If you’re like me and don’t have the luxury of staying home to study full-time, it can be tough trying to manage both. Preparing for the CPA exam, like your job, can be exhausting. If you opt for a self-paced course, studying is probably the last thing on your mind after working all day. I’ve tried just about every format available and can attest. The live classes helped my learning but about halfway through the class the law of diminishing returns is in full effect. Some employers fully support studying, even covering costs while others not so much. Some may even feel like studying is a distraction to your performance (that’s another conversation for another day). It’s important for you to keep performing well in your job while you tackle the CPA. If you’re struggling to find time to study because of work, check out these 5 tips that worked for me and can work for you too!
Pack your lunch. I remember one time wanting a black bean burger so bad that I stood in the cafeteria line for over 20 minutes. Standing there, scrolling Instagram (basically, doing NOTHING) waiting to get my to-go box with my burger and extra avocado. I was pissed because it wasn’t as good as I hoped it would be. I was equally pissed at myself for wasting that much time waiting for food. What could I have done with 20 minutes?! A HIIT workout, took a nap or practiced a bunch of MCQs. Bring your lunch to work. Not only will you save money (and hopefully make better food choices) but you can plop down in an empty conference room or in the cafeteria and squeeze in a study session.
Take advantage of your commute. If you take public transit, this is a great time to do some reinforcing of what you’ve been studying. Instead of scrolling on your phone, use that time to study flashcards. If you drive, turn on an audio session and listen to a lecture. Even if you don’t have access to course lectures YouTube has a plethora of video explanations on exam topics. Granted it’s not as exciting as your favorite radio show or podcast but the journey to CPA requires some sacrifice. On average, people spend 2–3 hours per day commuting — which can be as much as 15 hours per week working a full-time job. Imagine what you can learn if you spent those hours studying instead of scrolling on your phone.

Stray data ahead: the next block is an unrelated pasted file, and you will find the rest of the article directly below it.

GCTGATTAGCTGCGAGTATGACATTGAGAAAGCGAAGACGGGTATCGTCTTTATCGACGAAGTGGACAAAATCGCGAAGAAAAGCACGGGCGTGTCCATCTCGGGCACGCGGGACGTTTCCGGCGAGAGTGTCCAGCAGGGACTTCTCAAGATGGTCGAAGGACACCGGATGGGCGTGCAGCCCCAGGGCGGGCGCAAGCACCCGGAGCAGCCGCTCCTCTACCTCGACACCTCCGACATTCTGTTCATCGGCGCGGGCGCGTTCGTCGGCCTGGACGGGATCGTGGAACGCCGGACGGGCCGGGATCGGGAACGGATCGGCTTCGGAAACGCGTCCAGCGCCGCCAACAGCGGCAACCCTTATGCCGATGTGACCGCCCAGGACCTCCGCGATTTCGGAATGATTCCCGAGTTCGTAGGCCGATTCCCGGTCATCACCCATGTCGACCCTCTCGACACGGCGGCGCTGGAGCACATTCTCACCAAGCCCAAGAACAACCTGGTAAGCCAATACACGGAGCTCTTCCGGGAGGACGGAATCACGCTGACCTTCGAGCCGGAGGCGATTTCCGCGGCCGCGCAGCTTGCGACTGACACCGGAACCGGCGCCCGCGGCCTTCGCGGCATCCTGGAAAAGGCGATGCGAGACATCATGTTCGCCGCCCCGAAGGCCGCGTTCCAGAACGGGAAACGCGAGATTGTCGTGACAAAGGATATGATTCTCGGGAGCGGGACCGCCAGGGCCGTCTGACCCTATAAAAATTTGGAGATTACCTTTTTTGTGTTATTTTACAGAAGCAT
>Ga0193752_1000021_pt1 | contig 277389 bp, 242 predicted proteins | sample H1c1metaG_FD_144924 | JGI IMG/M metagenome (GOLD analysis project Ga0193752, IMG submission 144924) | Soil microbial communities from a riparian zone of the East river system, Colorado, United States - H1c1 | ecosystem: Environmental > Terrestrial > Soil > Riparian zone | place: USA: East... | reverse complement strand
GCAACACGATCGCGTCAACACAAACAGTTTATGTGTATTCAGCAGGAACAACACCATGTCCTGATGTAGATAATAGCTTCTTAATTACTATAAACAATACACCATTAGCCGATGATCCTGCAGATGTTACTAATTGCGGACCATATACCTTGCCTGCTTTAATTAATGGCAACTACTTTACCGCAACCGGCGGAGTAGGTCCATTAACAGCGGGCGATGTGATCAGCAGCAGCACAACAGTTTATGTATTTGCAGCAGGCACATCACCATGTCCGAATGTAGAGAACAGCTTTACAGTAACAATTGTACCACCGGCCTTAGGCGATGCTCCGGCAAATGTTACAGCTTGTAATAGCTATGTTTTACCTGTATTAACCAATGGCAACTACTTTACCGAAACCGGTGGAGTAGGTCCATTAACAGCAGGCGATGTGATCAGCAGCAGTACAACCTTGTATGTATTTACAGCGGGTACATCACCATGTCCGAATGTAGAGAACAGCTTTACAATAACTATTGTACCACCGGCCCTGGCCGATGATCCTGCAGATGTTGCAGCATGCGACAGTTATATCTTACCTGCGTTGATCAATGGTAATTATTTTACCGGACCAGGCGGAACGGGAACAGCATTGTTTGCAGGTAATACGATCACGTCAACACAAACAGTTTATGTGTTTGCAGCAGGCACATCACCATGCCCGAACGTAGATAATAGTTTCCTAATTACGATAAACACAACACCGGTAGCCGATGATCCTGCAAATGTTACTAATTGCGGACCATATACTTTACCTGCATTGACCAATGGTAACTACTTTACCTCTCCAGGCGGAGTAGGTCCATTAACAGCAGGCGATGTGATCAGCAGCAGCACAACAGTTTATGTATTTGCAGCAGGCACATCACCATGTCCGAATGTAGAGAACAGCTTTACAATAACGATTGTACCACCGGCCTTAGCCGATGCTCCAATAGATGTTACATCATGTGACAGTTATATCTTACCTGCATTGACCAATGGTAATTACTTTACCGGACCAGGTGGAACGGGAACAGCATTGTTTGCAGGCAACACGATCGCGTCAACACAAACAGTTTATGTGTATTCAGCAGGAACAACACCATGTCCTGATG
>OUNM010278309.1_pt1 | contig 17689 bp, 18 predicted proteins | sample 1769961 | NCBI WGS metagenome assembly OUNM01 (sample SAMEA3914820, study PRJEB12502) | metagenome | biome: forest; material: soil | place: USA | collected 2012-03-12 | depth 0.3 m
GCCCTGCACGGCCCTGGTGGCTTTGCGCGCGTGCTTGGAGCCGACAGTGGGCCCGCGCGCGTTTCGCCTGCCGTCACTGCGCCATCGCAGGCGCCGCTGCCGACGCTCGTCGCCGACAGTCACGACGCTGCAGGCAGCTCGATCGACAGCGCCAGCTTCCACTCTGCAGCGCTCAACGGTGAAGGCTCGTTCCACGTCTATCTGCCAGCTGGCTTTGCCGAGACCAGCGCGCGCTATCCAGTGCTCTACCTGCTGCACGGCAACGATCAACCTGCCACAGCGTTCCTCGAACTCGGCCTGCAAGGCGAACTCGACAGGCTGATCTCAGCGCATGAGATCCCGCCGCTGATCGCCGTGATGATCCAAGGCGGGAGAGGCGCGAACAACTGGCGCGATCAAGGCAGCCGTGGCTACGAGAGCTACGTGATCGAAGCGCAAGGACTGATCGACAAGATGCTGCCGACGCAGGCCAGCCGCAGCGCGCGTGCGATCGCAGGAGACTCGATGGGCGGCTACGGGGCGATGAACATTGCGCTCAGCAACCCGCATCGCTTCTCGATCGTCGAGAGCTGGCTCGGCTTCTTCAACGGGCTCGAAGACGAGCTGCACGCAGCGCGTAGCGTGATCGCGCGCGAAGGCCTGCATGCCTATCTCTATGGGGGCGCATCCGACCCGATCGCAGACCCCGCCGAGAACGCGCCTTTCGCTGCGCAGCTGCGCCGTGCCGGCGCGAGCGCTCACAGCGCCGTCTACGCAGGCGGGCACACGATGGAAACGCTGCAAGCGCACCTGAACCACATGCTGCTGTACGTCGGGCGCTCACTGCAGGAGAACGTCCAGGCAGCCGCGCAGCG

Use flashcards. Most review sessions include flashcards for an additional fee but what if they don’t touch on the areas you need to study most? I made my own because the “standard” flashcards that come with many review sessions were less relevant to what I was studying. They either summarized content that I needed to dive deeper into or included a lot of minutia. If you’re struggling with a particular topic, flashcards are a great way to master topics and do so regardless of where you are — like the commuter train (hint). They are also very cost-effective. I paid a couple hundred dollars for flashcards that didn’t work for me — only to go to Target and pay $2 for a large pack of index cards and make my own.
Stay late. Ironically, this works. If you’re a parent or have other obligations, sometimes staying late at work to study can be a great thing for your productivity. After 5pm most offices are close to empty which means fewer distractions. I found that staying late gave me the calm I needed to get through studying. On the days where I wasn’t chaffeuring kids to football or gymnastics, I studied at my office. And on the days we did have extra-curriculars, I brought my flashcards and studied in the bleachers.
Do your work and do it well. If you work in accounting now, that’s great for 2 reasons: first, you’re getting PAID to do your work so do it well. Second, “more likely than not” (MCQ jargon) you will find things in your job that can help facilitate your studying. For example, if you are a staff accountant recording journal entries, think about what impact those journal entries are having on the financial statements. Besides saying “I’m debiting an expense and crediting a payable” what are you actually doing? Why is this entry recorded this way? If a manager asked you about the entry what would be your response? If you work in public accounting, that’s great on-the-job learning for the audit section. Thinking through these things is the same mindset you need to be in when answering actual exam questions.
It’s doable because I did it. A demanding job, 2 kids, a household, a husband and much more. It’s hard but it was so worth the struggle.
Is this your current situation? How have you managed working, studying and everything else you have going on?